The US Securities and Exchange Commission (SEC) announced on Monday that it is going to distribute another $6.55 million to Robinhood investors who suffered losses due to the platform's non-disclosure practices.

This will be the second distribution of funds by the regulator from the $65 million it collected from Robinhood as a penalty in late 2020.

The regulator has necessary information from an additional 5,783 investors who are eligible for receiving compensation.
This will be the second distribution of funds by the regulator from the $65 million that it collected from Robinhood as a penalty in late 2020. Earlier, the market supervisor distributed almost $25.7 million.

The SEC will transfer precisely $6,549,141.13 in the latest distribution to Robinhood victims, and it will move the proceeds from the so-called Fair Fund to the escrow account maintained with The Huntington National Bank. Then, the fund administrator will be responsible for distributing the monies to the eligible victims.

A Controversial Business Model

Robinhood made its name quickly in the trading market by offering commission-free services to retail investors. But, the platform used the controversial ‘payment for order flow’ method and made money for routing orders to the market markers.

Though the model was legal on the surface, Robinhood failed to provide the best execution rates to its clients and thus violated the US securities market rule. The platform did not even disclose its business model to the investors.

“Robinhood did not begin comparing its execution quality to that of its competitors until October 2018, and did not take appropriate steps during the entire period to assess whether its high payment for order flow rates adversely affected customer execution prices,” an Earlier SEC order stated.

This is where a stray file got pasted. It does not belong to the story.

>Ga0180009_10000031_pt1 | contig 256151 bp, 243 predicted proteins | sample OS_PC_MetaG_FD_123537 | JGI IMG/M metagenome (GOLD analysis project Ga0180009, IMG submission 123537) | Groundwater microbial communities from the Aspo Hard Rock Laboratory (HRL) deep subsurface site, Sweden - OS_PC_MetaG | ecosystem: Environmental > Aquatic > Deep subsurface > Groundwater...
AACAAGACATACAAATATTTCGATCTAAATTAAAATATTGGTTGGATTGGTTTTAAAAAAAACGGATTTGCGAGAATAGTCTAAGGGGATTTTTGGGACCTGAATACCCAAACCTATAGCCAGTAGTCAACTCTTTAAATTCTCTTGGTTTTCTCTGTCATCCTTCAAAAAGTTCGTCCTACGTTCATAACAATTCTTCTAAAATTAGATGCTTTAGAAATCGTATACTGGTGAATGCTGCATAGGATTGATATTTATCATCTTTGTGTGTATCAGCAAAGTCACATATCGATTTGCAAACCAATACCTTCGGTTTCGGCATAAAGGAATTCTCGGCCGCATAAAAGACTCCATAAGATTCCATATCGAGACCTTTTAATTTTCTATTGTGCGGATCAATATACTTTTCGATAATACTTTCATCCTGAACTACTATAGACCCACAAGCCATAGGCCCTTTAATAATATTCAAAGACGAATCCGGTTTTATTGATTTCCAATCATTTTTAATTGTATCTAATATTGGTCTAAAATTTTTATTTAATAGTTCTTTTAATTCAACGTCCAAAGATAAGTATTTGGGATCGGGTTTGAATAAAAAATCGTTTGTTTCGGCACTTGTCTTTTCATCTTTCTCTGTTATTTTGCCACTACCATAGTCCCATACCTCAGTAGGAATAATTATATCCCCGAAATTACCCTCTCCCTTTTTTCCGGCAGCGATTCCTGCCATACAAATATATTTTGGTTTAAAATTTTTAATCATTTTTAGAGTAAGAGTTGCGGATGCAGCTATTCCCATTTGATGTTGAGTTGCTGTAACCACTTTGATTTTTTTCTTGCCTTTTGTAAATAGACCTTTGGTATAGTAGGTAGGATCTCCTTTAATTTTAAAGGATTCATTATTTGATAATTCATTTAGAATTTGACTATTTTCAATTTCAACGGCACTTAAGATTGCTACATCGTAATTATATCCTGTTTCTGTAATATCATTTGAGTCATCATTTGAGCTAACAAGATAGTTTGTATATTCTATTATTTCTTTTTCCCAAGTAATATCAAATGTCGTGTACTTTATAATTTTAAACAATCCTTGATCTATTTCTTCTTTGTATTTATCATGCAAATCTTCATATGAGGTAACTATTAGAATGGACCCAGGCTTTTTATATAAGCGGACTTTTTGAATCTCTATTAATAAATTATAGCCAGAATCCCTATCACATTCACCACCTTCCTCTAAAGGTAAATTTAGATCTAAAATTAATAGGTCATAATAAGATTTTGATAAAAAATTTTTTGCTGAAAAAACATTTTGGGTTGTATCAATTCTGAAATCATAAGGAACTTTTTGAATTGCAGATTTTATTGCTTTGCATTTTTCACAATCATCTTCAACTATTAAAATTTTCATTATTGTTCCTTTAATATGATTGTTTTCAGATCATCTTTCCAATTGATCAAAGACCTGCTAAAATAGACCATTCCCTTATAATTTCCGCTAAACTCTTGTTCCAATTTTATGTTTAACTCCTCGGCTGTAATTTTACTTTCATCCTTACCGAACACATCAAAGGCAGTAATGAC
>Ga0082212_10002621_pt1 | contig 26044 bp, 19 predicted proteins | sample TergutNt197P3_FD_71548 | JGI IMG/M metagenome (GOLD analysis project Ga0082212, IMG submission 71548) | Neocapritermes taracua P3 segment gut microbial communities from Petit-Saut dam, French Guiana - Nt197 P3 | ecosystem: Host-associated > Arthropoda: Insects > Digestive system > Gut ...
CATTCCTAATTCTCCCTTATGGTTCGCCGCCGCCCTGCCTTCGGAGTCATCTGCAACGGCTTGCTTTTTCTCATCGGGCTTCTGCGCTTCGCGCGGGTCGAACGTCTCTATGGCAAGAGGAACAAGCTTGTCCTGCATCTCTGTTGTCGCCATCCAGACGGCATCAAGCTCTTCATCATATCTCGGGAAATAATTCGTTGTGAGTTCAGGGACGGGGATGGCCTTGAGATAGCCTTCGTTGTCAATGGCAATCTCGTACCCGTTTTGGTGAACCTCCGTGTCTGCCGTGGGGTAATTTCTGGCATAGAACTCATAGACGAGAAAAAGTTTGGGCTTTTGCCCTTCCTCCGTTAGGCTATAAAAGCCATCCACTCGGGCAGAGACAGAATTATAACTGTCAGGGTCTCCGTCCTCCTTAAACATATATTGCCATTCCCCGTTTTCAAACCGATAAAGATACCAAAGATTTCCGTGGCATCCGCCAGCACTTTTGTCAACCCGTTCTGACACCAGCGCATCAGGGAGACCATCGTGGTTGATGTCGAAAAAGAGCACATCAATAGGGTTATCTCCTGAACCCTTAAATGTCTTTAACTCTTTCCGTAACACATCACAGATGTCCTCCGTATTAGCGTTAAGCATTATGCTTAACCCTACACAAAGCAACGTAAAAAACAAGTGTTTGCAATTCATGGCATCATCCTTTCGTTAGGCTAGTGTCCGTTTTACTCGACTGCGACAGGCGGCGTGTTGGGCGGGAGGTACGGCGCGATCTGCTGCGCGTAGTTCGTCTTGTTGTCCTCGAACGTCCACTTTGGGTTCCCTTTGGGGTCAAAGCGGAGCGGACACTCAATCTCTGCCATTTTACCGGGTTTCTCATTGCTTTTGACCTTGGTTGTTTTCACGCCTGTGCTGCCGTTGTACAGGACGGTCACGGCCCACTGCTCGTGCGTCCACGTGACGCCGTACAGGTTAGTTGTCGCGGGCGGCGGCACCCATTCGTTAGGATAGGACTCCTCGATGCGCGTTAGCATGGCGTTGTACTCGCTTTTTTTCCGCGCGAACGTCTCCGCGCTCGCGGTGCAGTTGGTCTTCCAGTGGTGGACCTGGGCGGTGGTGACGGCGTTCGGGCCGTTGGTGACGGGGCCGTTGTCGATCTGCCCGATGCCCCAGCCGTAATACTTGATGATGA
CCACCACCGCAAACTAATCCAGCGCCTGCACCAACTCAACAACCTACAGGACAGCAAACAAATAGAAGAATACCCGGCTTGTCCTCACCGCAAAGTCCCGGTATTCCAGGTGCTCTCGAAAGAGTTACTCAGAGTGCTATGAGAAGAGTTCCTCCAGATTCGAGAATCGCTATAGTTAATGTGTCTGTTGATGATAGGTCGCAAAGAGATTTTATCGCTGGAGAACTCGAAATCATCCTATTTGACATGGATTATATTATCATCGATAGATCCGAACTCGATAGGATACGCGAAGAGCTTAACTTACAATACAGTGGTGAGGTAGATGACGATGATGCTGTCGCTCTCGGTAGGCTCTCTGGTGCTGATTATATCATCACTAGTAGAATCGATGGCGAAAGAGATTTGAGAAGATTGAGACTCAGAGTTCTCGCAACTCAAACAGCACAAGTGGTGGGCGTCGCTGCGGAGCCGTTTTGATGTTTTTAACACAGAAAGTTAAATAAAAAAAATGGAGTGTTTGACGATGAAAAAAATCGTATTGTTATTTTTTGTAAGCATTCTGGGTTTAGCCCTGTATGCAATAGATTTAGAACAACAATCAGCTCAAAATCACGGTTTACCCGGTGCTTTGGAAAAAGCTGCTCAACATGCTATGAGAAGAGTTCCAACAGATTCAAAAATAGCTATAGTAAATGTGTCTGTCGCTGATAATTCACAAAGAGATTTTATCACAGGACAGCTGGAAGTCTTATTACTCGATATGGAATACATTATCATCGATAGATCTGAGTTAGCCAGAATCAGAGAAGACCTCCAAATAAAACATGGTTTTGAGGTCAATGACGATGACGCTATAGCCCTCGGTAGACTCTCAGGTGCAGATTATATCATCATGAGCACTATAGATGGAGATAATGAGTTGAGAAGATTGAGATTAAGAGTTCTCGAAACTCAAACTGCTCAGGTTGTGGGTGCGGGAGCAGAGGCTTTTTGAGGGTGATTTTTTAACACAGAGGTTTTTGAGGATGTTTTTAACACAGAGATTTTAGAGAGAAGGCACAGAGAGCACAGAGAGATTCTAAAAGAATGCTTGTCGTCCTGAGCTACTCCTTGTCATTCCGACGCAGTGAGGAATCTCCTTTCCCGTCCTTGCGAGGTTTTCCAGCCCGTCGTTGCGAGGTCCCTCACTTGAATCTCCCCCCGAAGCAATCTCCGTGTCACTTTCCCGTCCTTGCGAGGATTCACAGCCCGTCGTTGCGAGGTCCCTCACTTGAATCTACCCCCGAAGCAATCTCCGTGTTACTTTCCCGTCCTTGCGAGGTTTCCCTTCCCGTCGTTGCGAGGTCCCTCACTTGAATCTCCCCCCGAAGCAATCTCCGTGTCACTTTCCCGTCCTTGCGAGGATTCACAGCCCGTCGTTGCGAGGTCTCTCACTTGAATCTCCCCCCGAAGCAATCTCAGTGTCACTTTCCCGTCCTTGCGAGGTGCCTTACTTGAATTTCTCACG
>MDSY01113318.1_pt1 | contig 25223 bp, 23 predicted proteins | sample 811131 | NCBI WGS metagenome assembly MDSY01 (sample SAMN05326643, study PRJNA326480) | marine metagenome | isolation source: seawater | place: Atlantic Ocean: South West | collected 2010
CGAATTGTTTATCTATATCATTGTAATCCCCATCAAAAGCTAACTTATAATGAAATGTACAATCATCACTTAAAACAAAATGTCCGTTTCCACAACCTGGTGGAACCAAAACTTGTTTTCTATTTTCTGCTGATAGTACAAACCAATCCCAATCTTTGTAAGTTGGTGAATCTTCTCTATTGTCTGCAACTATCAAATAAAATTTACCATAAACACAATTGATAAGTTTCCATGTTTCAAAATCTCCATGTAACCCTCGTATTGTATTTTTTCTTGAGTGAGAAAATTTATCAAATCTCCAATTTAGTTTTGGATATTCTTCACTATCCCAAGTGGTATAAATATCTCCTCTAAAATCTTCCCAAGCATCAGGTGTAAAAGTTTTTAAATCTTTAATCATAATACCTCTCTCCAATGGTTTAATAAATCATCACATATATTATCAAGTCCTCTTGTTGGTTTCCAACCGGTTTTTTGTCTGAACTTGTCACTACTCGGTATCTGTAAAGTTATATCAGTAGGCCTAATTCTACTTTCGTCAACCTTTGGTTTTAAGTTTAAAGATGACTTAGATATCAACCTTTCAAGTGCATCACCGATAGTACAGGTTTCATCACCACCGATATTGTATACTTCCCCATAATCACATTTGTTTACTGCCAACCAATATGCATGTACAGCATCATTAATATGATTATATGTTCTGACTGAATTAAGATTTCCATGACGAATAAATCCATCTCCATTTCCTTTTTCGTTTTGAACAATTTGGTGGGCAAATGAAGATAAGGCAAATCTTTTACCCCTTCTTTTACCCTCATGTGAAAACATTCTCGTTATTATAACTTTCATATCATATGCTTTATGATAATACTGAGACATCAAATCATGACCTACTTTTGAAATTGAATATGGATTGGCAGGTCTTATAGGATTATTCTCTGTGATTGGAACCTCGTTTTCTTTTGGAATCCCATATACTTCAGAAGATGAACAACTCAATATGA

After receiving the $65 million penalties from the trading platform , the SEC started to compensate the victims based on a distribution plan published in mid-2020. The SEC has stored the collected fine from Robinhood in the Fair Fund.

The US Securities and Exchange Commission (SEC) announced on Monday that it is going to distribute another $6.55 million to Robinhood investors who suffered losses due to the platform's non-disclosure practices.

This will be the second distribution of funds by the regulator from the $65 million it collected from Robinhood as a penalty in late 2020.

The regulator has necessary information from an additional 5,783 investors who are eligible for receiving compensation.
This will be the second distribution of funds by the regulator from the $65 million that it collected from Robinhood as a penalty in late 2020. Earlier, the market supervisor distributed almost $25.7 million.

The SEC will transfer precisely $6,549,141.13 in the latest distribution to Robinhood victims, and it will move the proceeds from the so-called Fair Fund to the escrow account maintained with The Huntington National Bank. Then, the fund administrator will be responsible for distributing the monies to the eligible victims.

A Controversial Business Model

Robinhood made its name quickly in the trading market by offering commission-free services to retail investors. But, the platform used the controversial ‘payment for order flow’ method and made money for routing orders to the market markers.

Though the model was legal on the surface, Robinhood failed to provide the best execution rates to its clients and thus violated the US securities market rule. The platform did not even disclose its business model to the investors.

“Robinhood did not begin comparing its execution quality to that of its competitors until October 2018, and did not take appropriate steps during the entire period to assess whether its high payment for order flow rates adversely affected customer execution prices,” an Earlier SEC order stated.

After receiving the $65 million penalties from the trading platform , the SEC started to compensate the victims based on a distribution plan published in mid-2020. The SEC has stored the collected fine from Robinhood in the Fair Fund.